I love Bersarin Quartett partly for the same reason I love Max Richter's albums. It's music for imaginary movies that's far better than most soundtrack albums from actual films. Instead of cues and jarring stabs that make little sense off screen, we hear perfect realisations of how a moody soundtrack album should sound; wordless storytelling that exists in its own world, and works on its own terms.
country of origin:
Neo-classical, ambient, soundscape, cinematic
00's - 10's
- Bersarin Quartett (2008, Denovali Records)
- II (2012, Denovali Records)
- III (2015, Denovali Records)
Reviewed by Mike G
I love Bersarin Quartett partly for the same reason I love Max Richter's albums. It's music for imaginary movies that's far better than most soundtrack albums from actual films (Thomas Newman's best scores being among the exceptions). Instead of cues and jarring stabs that make little sense off screen, we hear perfect realisations of how a moody soundtrack album should sound; wordless storytelling that exists in its own world, and works on its own terms.
There is no "quartet" as such - just several supporting musicians revolving around German composer Thomas Bucker - but the name does suggest the intimacy of chamber music if not its small-scale sound. The self-titled debut album Bersarin Quartett (2008) is spread on a a wide canvas. The opening tracks are slow, lumbering breakbeats cradling warm strings - a kind of filmic trip-hop ala early Nightmares On Wax. Then there's the more landscaped pieces like the beatless "Inversion", its dark chords rendered with strings and moody synths. The swelling one-chord drone of "Und Die Welt Steht Still" is the equivalent of an enormous object growing in size on the horizon as you rush towards it, engulfing the space all round you before slowly receding from view again. Different again is "Es Kann Nicht Ewig Winter Sein" which juxtaposes eerie Arabic-flavoured strings with a smooching bassline and jazzy drum pattern. It's in such moments as this that Bucker sounds quite like no one else, carving a new, personal niche in electro-acoustic ambient music.
The second album, simply called II (2012), is also magnificent. Bucker fashions exquisite electro-acoustic blends - where the boundaries between the two are usually indistinct - using sound effects, loops, reverb and whatever other techniques he needs to mold his cinematic creations. Especially impressive on the album is the creative and discrete way he uses electronic glitch elements on some tracks; he understands that a little of that goes a long way. String textures from violins and cellos are prominent and it's in the string harmonies where much of the music's emotional power lies. The sad, utterly ravishing "Im Lichte des Anderen" is a high point, and at times the strings sound positively symphonic in depth such as as on "Perlen, Honig oder Untergang". As movie music for the mind, II is five-star material.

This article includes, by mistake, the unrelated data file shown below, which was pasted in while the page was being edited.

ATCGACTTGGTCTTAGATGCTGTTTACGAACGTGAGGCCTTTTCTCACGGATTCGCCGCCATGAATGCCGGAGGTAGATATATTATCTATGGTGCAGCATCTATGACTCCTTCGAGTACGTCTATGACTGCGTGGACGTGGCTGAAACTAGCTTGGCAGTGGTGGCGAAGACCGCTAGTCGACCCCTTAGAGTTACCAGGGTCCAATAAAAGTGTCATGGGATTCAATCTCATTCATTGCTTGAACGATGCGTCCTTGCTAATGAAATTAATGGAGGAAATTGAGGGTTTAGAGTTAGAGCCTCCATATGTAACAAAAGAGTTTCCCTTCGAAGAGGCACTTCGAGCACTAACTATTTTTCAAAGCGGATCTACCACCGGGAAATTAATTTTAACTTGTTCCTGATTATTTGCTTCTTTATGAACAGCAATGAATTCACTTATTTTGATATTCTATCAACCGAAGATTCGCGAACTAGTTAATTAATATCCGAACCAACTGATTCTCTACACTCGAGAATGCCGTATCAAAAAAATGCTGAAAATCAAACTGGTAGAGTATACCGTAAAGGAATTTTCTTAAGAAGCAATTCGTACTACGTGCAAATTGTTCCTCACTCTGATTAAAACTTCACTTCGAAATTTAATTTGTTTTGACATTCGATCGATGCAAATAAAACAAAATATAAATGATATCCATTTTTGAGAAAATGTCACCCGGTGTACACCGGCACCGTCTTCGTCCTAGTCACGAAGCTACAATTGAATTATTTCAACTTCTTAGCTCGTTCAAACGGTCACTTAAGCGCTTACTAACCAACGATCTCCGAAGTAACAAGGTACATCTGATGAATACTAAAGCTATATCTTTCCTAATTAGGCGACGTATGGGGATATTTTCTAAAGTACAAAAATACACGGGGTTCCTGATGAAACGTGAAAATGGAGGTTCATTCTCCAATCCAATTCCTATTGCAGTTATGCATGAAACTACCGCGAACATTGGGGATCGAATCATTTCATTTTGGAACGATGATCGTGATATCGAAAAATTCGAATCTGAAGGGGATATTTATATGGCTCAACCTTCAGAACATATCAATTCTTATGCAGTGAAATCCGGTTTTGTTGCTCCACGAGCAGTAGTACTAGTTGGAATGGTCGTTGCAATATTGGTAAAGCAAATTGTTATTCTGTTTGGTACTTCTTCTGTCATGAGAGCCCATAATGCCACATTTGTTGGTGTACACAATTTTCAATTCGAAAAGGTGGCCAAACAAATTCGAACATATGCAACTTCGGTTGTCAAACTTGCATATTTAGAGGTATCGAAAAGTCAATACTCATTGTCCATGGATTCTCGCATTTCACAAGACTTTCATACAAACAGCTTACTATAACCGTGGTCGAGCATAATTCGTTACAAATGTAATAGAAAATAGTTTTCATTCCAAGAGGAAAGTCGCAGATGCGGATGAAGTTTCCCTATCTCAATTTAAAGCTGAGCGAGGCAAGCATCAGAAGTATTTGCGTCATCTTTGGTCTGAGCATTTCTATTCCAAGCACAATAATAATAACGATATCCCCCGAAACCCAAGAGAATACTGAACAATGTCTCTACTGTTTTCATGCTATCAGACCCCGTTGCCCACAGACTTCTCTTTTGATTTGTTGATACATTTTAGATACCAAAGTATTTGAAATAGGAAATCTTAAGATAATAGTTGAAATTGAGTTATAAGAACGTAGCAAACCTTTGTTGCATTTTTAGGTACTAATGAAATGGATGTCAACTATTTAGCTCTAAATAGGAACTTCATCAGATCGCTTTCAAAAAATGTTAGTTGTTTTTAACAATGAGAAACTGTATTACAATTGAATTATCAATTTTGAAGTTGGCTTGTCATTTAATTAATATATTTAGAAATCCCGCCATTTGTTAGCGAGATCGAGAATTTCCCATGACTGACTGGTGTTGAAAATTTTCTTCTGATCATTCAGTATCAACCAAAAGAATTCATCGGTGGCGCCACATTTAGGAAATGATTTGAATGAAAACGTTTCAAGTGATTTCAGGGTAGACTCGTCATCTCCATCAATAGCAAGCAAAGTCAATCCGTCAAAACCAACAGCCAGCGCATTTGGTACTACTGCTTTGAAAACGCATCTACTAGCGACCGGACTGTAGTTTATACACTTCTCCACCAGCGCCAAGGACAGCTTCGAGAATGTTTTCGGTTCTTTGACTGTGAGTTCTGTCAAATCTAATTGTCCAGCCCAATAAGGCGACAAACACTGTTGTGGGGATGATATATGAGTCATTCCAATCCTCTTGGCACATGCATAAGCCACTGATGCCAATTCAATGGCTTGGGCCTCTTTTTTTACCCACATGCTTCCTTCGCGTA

Three years separate II and third Bersarin Quartett album, helpfully called III (2015). It's essentially a continuation of its predecessor - as distinct from being a copy of it - and it is filled with moving, atmospheric and thought-provoking music. "Die Nächte Sind Erfüllt Von Maskenfesten" is a kind of post-rock elegy with its ghostly female vocals and quiet, churchy organ phrases carried on a jazzy drum loop, all swimming in a gorgeous sea of reverb. "Umschlungen Von Milliarden" sounds like it was built with samples taken from walls of distorted guitar, ingeniously muted and shaped into a dark and haunting cinematic tune with added strings. III proves again that Thomas Bucker is one of the greatest talents in contemporary ambient and downtempo, brilliantly working the borders between melody and noise, light and shadow, classical and modern.